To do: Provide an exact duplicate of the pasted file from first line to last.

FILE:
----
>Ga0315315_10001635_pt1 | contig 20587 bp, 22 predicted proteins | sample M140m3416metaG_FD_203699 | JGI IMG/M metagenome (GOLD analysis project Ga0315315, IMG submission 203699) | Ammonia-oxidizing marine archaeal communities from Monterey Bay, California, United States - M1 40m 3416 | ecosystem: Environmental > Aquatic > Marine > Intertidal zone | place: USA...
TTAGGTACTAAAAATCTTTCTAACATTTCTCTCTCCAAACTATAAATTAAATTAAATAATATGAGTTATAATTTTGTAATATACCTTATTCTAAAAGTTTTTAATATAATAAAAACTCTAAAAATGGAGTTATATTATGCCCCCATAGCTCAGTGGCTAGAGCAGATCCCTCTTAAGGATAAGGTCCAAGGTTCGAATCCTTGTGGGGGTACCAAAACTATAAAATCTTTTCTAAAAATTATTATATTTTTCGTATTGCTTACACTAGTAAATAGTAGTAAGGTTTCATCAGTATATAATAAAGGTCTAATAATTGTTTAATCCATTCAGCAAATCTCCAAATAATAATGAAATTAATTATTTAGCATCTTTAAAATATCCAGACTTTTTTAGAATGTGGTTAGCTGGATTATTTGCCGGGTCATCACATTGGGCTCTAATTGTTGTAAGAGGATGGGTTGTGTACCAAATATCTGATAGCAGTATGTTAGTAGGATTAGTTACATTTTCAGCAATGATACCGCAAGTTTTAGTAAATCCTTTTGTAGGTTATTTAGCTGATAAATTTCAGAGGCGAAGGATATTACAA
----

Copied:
>Ga0315315_10001635_pt1 | contig 20587 bp, 22 predicted proteins | sample M140m3416metaG_FD_203699 | JGI IMG/M metagenome (GOLD analysis project Ga0315315, IMG submission 203699) | Ammonia-oxidizing marine archaeal communities from Monterey Bay, California, United States - M1 40m 3416 | ecosystem: Environmental > Aquatic > Marine > Intertidal zone | place: USA...
TTAGGTACTAAAAATCTTTCTAACATTTCTCTCTCCAAACTATAAATTAAATTAAATAATATGAGTTATAATTTTGTAATATACCTTATTCTAAAAGTTTTTAATATAATAAAAACTCTAAAAATGGAGTTATATTATGCCCCCATAGCTCAGTGGCTAGAGCAGATCCCTCTTAAGGATAAGGTCCAAGGTTCGAATCCTTGTGGGGGTACCAAAACTATAAAATCTTTTCTAAAAATTATTATATTTTTCGTATTGCTTACACTAGTAAATAGTAGTAAGGTTTCATCAGTATATAATAAAGGTCTAATAATTGTTTAATCCATTCAGCAAATCTCCAAATAATAATGAAATTAATTATTTAGCATCTTTAAAATATCCAGACTTTTTTAGAATGTGGTTAGCTGGATTATTTGCCGGGTCATCACATTGGGCTCTAATTGTTGTAAGAGGATGGGTTGTGTACCAAATATCTGATAGCAGTATGTTAGTAGGATTAGTTACATTTTCAGCAATGATACCGCAAGTTTTAGTAAATCCTTTTGTAGGTTATTTAGCTGATAAATTTCAGAGGCGAAGGATATTACAA